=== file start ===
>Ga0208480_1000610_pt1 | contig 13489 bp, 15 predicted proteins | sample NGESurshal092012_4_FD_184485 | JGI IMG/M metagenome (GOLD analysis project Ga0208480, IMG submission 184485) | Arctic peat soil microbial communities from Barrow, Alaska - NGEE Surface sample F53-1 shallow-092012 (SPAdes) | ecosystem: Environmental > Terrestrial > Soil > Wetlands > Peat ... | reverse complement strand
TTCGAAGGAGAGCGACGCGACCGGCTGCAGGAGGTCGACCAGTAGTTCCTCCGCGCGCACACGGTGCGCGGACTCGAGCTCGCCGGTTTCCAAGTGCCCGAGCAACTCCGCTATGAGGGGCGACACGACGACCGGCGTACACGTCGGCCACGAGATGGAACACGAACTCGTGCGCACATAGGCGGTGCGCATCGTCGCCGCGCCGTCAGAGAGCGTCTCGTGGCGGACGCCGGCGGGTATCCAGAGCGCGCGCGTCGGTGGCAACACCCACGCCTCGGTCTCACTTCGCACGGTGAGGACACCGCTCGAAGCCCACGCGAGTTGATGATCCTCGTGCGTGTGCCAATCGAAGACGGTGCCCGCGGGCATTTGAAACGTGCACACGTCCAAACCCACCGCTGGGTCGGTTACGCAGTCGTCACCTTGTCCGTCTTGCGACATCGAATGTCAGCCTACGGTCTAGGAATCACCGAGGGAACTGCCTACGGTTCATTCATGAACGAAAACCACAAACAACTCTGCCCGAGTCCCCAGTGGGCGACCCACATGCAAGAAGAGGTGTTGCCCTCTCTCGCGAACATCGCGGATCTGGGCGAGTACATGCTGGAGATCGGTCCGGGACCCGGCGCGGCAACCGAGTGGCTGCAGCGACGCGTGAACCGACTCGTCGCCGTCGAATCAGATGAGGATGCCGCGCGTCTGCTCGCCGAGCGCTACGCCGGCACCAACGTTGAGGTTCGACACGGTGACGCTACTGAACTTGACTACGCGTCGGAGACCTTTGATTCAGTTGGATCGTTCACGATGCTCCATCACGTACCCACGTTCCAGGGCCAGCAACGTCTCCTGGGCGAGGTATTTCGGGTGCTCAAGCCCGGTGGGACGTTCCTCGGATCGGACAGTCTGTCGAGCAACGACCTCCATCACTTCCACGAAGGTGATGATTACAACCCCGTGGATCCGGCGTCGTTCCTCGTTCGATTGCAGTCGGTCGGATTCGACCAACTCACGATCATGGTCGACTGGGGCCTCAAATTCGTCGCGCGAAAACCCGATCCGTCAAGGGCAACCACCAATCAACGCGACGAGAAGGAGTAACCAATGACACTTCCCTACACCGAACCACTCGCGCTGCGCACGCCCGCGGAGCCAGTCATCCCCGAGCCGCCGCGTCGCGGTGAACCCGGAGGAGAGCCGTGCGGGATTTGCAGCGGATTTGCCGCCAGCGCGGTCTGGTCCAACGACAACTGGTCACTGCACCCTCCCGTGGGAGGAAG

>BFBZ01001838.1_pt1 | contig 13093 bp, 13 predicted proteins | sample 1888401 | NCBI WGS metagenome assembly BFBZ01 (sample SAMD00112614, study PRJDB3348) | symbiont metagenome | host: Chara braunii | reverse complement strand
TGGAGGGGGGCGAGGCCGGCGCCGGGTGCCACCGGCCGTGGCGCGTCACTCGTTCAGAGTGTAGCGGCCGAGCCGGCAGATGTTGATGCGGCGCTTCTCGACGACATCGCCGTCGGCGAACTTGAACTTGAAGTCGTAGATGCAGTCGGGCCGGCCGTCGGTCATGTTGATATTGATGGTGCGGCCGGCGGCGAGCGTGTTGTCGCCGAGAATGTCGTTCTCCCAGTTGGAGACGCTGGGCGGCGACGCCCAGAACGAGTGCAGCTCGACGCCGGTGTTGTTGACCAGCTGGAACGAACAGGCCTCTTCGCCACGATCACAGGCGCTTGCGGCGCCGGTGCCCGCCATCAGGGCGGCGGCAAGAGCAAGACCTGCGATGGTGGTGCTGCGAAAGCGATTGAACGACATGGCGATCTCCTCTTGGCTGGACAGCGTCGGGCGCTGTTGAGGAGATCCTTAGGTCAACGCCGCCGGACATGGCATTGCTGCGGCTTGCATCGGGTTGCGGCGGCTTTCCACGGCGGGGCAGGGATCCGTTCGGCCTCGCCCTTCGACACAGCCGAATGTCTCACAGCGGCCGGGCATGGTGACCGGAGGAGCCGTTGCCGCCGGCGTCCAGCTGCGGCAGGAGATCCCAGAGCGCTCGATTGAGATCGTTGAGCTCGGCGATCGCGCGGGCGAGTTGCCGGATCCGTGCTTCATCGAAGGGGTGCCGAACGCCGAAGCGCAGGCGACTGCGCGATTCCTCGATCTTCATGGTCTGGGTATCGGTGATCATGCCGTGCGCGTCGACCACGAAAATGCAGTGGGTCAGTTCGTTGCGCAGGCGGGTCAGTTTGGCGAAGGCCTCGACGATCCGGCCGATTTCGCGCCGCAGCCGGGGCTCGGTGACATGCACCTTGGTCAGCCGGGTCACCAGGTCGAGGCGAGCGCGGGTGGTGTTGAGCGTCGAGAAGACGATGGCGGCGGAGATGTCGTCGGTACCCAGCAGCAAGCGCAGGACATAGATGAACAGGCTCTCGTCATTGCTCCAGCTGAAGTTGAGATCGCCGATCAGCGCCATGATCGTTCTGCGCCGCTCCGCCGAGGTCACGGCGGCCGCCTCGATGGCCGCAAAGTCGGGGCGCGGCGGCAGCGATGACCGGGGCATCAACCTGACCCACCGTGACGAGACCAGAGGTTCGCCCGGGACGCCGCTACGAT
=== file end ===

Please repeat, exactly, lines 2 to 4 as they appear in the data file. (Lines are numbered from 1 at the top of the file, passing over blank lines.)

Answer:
TTCGAAGGAGAGCGACGCGACCGGCTGCAGGAGGTCGACCAGTAGTTCCTCCGCGCGCACACGGTGCGCGGACTCGAGCTCGCCGGTTTCCAAGTGCCCGAGCAACTCCGCTATGAGGGGCGACACGACGACCGGCGTACACGTCGGCCACGAGATGGAACACGAACTCGTGCGCACATAGGCGGTGCGCATCGTCGCCGCGCCGTCAGAGAGCGTCTCGTGGCGGACGCCGGCGGGTATCCAGAGCGCGCGCGTCGGTGGCAACACCCACGCCTCGGTCTCACTTCGCACGGTGAGGACACCGCTCGAAGCCCACGCGAGTTGATGATCCTCGTGCGTGTGCCAATCGAAGACGGTGCCCGCGGGCATTTGAAACGTGCACACGTCCAAACCCACCGCTGGGTCGGTTACGCAGTCGTCACCTTGTCCGTCTTGCGACATCGAATGTCAGCCTACGGTCTAGGAATCACCGAGGGAACTGCCTACGGTTCATTCATGAACGAAAACCACAAACAACTCTGCCCGAGTCCCCAGTGGGCGACCCACATGCAAGAAGAGGTGTTGCCCTCTCTCGCGAACATCGCGGATCTGGGCGAGTACATGCTGGAGATCGGTCCGGGACCCGGCGCGGCAACCGAGTGGCTGCAGCGACGCGTGAACCGACTCGTCGCCGTCGAATCAGATGAGGATGCCGCGCGTCTGCTCGCCGAGCGCTACGCCGGCACCAACGTTGAGGTTCGACACGGTGACGCTACTGAACTTGACTACGCGTCGGAGACCTTTGATTCAGTTGGATCGTTCACGATGCTCCATCACGTACCCACGTTCCAGGGCCAGCAACGTCTCCTGGGCGAGGTATTTCGGGTGCTCAAGCCCGGTGGGACGTTCCTCGGATCGGACAGTCTGTCGAGCAACGACCTCCATCACTTCCACGAAGGTGATGATTACAACCCCGTGGATCCGGCGTCGTTCCTCGTTCGATTGCAGTCGGTCGGATTCGACCAACTCACGATCATGGTCGACTGGGGCCTCAAATTCGTCGCGCGAAAACCCGATCCGTCAAGGGCAACCACCAATCAACGCGACGAGAAGGAGTAACCAATGACACTTCCCTACACCGAACCACTCGCGCTGCGCACGCCCGCGGAGCCAGTCATCCCCGAGCCGCCGCGTCGCGGTGAACCCGGAGGAGAGCCGTGCGGGATTTGCAGCGGATTTGCCGCCAGCGCGGTCTGGTCCAACGACAACTGGTCACTGCACCCTCCCGTGGGAGGAAG

>BFBZ01001838.1_pt1 | contig 13093 bp, 13 predicted proteins | sample 1888401 | NCBI WGS metagenome assembly BFBZ01 (sample SAMD00112614, study PRJDB3348) | symbiont metagenome | host: Chara braunii | reverse complement strand
TGGAGGGGGGCGAGGCCGGCGCCGGGTGCCACCGGCCGTGGCGCGTCACTCGTTCAGAGTGTAGCGGCCGAGCCGGCAGATGTTGATGCGGCGCTTCTCGACGACATCGCCGTCGGCGAACTTGAACTTGAAGTCGTAGATGCAGTCGGGCCGGCCGTCGGTCATGTTGATATTGATGGTGCGGCCGGCGGCGAGCGTGTTGTCGCCGAGAATGTCGTTCTCCCAGTTGGAGACGCTGGGCGGCGACGCCCAGAACGAGTGCAGCTCGACGCCGGTGTTGTTGACCAGCTGGAACGAACAGGCCTCTTCGCCACGATCACAGGCGCTTGCGGCGCCGGTGCCCGCCATCAGGGCGGCGGCAAGAGCAAGACCTGCGATGGTGGTGCTGCGAAAGCGATTGAACGACATGGCGATCTCCTCTTGGCTGGACAGCGTCGGGCGCTGTTGAGGAGATCCTTAGGTCAACGCCGCCGGACATGGCATTGCTGCGGCTTGCATCGGGTTGCGGCGGCTTTCCACGGCGGGGCAGGGATCCGTTCGGCCTCGCCCTTCGACACAGCCGAATGTCTCACAGCGGCCGGGCATGGTGACCGGAGGAGCCGTTGCCGCCGGCGTCCAGCTGCGGCAGGAGATCCCAGAGCGCTCGATTGAGATCGTTGAGCTCGGCGATCGCGCGGGCGAGTTGCCGGATCCGTGCTTCATCGAAGGGGTGCCGAACGCCGAAGCGCAGGCGACTGCGCGATTCCTCGATCTTCATGGTCTGGGTATCGGTGATCATGCCGTGCGCGTCGACCACGAAAATGCAGTGGGTCAGTTCGTTGCGCAGGCGGGTCAGTTTGGCGAAGGCCTCGACGATCCGGCCGATTTCGCGCCGCAGCCGGGGCTCGGTGACATGCACCTTGGTCAGCCGGGTCACCAGGTCGAGGCGAGCGCGGGTGGTGTTGAGCGTCGAGAAGACGATGGCGGCGGAGATGTCGTCGGTACCCAGCAGCAAGCGCAGGACATAGATGAACAGGCTCTCGTCATTGCTCCAGCTGAAGTTGAGATCGCCGATCAGCGCCATGATCGTTCTGCGCCGCTCCGCCGAGGTCACGGCGGCCGCCTCGATGGCCGCAAAGTCGGGGCGCGGCGGCAGCGATGACCGGGGCATCAACCTGACCCACCGTGACGAGACCAGAGGTTCGCCCGGGACGCCGCTACGAT